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ARS Home » Southeast Area » Fort Pierce, Florida » U.S. Horticultural Research Laboratory » Citrus and Other Subtropical Products Research » Research » Publications at this Location » Publication #291325

Title: Effect of nutritional spray regimes on orange juice flavor quality and juice Liberibacter (CLAS) DNA detection

item Baldwin, Elizabeth - Liz
item Bai, Jinhe
item Plotto, Anne
item Manthey, John
item Narciso, Jan
item Dea, Sharon
item IREY, MIKE - Us Sugar Corporation

Submitted to: Proceedings of Florida State Horticultural Society
Publication Type: Proceedings
Publication Acceptance Date: 2/28/2013
Publication Date: 12/17/2012
Citation: Baldwin, E.A., Bai, J., Plotto, A., Manthey, J.A., Narciso, J.A., Dea, S., Irey, M. 2012. Effect of nutritional spray regimes on orange juice flavor quality and juice Liberibacter (CLAS) DNA detection. Proceedings of Florida State Horticultural Society. 125:239-242.

Interpretive Summary: Huanglongbing (HLB) disease, thought to be caused by a gram negative bacteria and is spread by a small fly-like insect. The disease can kill a citrus tree within 5-10 years, and has been shown to result in orange fruit and juice that is sour, bitter and, generally off-flavored. Recent research with fresh squeezed and processed orange juice, in which samples from HLB diseased trees and healthy trees have been compared for chemical and sensory differences, showed that HLB fruit were lower in sugars, sometimes higher in acids and higher in bitter limonoids. As the disease has progressed throughout the state of Florida, growers have become more reluctant to pull out diseased trees. Rather, a proposition of using foliar nutritional sprays, which often include SARs (systemic acquired resistance) compounds to boost plant defense mechanisms, has been adopted to compensate for the disease symptoms. These spray programs have worked to some extent in reversing tree symptoms, and have now been adapted by much of the industry growers who either are reluctant or cannot afford tree removal. It is not known whether nutritional sprays that reverse tree HLB disease symptoms also reverse fruit off-flavor symptoms, and whether or not these treatments affect the amount of the pathogenic bacteria DNA in fruit juice. This work looks at juice from fruit harvested from healthy and HLB-diseased trees that received conventional or nutritional spray programs for effects on flavor quality and the amount of bacterial DNA found in the juice. Results showed that the nutritional treatments did not reduce the amount of pathogen DNA in the juice, nor reverse the off-flavor imparted by the disease to the juice.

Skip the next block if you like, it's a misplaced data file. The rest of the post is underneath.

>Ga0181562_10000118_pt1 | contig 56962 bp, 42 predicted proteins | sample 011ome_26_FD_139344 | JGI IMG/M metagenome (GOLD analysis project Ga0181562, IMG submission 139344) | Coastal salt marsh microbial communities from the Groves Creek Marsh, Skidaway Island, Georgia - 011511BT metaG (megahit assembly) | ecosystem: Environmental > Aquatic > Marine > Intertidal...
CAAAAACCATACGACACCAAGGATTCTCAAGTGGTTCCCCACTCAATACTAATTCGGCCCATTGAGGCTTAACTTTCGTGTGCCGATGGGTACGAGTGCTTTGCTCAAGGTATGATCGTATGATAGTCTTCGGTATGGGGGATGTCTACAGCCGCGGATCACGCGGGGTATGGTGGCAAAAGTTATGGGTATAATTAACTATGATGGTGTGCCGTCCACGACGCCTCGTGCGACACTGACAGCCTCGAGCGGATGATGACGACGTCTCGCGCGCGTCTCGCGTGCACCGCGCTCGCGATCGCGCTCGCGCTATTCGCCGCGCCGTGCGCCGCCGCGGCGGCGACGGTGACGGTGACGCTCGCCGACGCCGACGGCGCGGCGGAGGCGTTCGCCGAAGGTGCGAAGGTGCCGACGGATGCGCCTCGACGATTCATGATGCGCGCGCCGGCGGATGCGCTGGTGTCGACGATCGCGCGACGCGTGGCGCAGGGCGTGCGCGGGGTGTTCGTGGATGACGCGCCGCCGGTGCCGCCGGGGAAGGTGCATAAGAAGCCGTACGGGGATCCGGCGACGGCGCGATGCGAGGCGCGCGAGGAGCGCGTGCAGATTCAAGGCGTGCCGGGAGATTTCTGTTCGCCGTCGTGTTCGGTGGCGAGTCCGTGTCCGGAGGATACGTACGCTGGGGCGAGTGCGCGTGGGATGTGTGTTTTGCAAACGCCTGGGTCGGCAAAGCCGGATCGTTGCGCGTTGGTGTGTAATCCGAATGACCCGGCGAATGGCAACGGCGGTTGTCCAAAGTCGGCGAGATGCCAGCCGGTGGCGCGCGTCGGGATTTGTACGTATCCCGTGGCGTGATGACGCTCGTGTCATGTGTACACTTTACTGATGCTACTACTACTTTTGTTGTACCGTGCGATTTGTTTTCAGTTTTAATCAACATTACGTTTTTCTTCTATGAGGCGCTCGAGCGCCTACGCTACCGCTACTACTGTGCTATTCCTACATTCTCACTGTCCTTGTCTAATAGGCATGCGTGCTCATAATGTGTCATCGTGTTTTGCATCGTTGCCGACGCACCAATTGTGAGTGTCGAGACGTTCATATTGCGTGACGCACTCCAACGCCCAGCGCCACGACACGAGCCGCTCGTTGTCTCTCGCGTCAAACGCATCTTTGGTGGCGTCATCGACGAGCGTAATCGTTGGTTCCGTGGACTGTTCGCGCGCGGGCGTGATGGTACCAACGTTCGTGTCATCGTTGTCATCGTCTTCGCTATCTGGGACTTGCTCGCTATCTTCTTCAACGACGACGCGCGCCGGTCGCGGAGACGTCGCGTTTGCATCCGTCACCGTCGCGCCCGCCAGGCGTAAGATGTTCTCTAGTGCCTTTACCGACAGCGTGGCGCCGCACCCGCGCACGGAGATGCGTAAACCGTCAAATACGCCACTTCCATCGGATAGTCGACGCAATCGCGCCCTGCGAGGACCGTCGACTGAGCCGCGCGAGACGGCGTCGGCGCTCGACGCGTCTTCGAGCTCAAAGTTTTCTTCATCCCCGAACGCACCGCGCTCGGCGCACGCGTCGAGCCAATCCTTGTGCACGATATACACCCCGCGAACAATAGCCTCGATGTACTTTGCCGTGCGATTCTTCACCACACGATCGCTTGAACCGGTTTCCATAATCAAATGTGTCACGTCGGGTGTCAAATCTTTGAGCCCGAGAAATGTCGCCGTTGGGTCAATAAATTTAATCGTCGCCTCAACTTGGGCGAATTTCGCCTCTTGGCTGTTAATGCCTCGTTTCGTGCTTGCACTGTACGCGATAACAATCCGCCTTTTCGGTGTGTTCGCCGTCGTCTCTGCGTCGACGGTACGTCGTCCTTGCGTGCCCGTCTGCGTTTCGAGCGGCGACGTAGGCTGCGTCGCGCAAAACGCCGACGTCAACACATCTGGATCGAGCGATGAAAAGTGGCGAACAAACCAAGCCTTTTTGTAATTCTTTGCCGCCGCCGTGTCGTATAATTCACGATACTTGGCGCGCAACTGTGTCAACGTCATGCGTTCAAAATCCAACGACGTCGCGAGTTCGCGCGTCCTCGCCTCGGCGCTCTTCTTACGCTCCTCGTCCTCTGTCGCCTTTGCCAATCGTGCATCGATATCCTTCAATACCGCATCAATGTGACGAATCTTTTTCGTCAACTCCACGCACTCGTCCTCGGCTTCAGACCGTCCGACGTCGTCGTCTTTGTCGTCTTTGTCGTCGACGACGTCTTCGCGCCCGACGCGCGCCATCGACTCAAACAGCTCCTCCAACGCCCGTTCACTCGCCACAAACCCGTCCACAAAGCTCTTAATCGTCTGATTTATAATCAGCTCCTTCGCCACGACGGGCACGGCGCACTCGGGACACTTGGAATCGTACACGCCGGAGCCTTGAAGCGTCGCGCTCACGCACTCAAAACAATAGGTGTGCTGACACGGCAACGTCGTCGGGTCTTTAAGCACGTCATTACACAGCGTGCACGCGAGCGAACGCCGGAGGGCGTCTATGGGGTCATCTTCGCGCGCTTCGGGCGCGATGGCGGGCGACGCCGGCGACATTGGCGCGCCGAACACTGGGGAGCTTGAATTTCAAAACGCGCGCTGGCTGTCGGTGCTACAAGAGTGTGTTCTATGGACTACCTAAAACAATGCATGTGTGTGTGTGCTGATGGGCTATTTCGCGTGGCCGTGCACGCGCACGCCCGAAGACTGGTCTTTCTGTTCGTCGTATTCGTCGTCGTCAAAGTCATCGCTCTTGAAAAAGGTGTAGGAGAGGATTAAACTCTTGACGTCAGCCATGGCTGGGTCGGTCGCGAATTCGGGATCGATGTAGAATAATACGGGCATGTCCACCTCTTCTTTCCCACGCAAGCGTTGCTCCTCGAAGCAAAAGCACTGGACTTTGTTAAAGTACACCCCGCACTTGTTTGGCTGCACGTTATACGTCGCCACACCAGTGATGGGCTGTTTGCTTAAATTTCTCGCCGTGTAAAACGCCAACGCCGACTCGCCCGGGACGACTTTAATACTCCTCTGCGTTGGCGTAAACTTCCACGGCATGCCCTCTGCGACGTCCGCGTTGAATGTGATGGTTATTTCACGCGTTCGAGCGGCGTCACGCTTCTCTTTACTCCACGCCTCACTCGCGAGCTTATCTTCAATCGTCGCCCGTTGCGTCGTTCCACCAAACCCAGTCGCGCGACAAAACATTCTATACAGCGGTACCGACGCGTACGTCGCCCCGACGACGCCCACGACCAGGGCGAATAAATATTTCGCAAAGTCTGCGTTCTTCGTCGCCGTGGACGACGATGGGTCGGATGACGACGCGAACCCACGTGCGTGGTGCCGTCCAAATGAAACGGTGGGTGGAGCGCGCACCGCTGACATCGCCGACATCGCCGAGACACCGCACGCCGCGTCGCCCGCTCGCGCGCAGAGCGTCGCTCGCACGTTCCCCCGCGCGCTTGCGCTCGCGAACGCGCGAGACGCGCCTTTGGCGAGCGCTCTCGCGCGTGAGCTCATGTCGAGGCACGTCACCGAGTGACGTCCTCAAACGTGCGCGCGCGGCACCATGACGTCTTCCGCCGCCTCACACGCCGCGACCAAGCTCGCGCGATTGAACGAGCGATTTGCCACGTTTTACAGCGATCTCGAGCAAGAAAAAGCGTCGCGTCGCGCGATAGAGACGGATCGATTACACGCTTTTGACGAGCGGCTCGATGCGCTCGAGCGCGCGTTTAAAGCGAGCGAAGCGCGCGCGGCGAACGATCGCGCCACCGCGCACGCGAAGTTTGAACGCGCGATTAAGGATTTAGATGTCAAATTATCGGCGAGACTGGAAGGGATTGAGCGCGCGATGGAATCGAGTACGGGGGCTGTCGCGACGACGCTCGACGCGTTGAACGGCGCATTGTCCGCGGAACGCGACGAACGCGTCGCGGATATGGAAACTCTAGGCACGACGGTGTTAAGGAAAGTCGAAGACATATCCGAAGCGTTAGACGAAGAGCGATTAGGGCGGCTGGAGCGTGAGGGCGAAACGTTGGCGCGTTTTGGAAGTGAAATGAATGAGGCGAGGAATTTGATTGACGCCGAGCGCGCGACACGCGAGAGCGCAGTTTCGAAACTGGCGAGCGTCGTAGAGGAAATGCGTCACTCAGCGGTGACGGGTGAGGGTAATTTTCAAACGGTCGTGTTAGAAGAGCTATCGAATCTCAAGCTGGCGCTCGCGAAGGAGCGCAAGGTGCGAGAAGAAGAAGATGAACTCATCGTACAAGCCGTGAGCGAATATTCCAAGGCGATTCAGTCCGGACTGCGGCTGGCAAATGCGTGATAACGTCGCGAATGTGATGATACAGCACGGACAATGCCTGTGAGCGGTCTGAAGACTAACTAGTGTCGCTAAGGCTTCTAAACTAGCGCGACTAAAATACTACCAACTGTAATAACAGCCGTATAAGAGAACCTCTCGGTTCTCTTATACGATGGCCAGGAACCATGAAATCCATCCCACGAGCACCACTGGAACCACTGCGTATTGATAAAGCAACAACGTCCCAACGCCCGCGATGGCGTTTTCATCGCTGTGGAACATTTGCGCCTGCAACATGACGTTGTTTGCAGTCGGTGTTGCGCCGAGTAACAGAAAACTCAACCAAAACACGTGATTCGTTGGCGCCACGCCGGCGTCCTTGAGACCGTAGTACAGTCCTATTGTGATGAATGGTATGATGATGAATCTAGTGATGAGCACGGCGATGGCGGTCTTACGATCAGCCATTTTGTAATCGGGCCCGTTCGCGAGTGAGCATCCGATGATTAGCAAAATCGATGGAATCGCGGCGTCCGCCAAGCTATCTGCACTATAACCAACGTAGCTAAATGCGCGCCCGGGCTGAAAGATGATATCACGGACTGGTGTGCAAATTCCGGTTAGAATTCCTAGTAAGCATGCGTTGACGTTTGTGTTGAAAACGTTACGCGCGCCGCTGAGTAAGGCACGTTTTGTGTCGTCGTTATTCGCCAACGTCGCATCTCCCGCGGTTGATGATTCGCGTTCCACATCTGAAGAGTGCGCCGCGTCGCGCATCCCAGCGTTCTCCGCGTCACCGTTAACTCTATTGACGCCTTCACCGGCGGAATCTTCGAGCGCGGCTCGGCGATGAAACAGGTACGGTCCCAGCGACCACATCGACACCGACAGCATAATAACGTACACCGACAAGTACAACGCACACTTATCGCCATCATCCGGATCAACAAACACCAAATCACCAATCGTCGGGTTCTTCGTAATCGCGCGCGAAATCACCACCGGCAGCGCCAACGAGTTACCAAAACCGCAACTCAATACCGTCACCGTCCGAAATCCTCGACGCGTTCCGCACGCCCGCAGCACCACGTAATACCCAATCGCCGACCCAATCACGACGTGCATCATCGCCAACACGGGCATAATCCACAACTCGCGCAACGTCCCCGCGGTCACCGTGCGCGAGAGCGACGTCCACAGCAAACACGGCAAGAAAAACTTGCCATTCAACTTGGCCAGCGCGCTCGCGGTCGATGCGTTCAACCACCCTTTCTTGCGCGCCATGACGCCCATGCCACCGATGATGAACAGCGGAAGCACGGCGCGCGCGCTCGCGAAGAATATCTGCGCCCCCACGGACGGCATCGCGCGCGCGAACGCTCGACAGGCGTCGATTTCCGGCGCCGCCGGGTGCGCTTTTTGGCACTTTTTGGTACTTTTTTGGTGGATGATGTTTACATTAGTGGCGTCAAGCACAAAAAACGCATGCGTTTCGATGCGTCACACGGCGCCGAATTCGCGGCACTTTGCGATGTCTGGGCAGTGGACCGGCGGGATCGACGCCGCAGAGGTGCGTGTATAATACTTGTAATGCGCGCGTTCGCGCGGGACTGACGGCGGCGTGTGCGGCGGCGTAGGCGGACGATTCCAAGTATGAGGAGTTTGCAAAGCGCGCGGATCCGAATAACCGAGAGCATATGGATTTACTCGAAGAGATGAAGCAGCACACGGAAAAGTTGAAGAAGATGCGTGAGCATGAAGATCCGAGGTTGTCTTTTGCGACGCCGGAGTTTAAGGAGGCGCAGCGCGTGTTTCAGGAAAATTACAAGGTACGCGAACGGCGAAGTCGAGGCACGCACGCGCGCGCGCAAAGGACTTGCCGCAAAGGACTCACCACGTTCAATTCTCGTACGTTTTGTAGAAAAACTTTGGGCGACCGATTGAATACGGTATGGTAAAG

Technical Abstract: Huanglongbing (HLB) has been spreading statewide in Florida. Removal of infected trees is the most effective way to control spread of the disease. However, under the current decreasing production trend (annual production is down from 220 million boxes before the attempt at canker eradication and two severe hurricane seasons in 2004 and 2005 to currently less than 140 million boxes) it is difficult to remove more trees for any reason. Thus, many growers have set up their management strategy on two major practices: reducing psyllid populations with insecticides, and applying a nutritional spray program to alleviate HLB tree symptoms. As a result, more and more fruit for juice extraction will be HLB infected. Orange juice, processed from symptomatic HLB infected fruit, has been associated with bitter taste and/or off-flavor. However, there is no single indicator that can be used to predict quality loss of juice due to HLB. Furthermore, it is unknown how nutritional sprays influence fruit and juice flavor. The objectives of this research are to determine how quantitative real-time PCR (qPCR), one of the most reliable HLB diagnostic methods, can be adapted to detect the HLB supposed pathogen DNA in juice, and then how nutritional spray regimes influence juice quality and qPCR results. ‘Hamlin’ and ‘Valencia’ orange trees with or without HLB infection were sprayed with three different nutritional formulations. The fruit were harvested and processed using a commercial juicer. The samples were analyzed for sugars, acids, limonoids, and volatiles, and evaluated by sensory panels for the aroma and taste, and qPCR for the pathogen bacterial population. The results showed that juice processed from symptomatic HLB fruit contained more of the bitter compounds, limonin and nomilin, and was perceived by the panel as bitter, astringent, grapefruit-like, sour, metallic, earthy, or simply “flat”. The pathogen population detected by qPCR was lowest in control (healthy) fruit juice and highest in HLB symptomatic fruit juice. Juice processed from HLB asymptomatic fruit had less off flavor and lower pathogen population than did juice from HLB symptomatic fruit. Fruit grown under the nutritional spray programs had similar off flavor problems in ‘Hamlin’ juice, but resulted in sweeter juice for ‘Valencia’. The nutritional treatments did not consistently result in less pathogen DNA for either variety, however.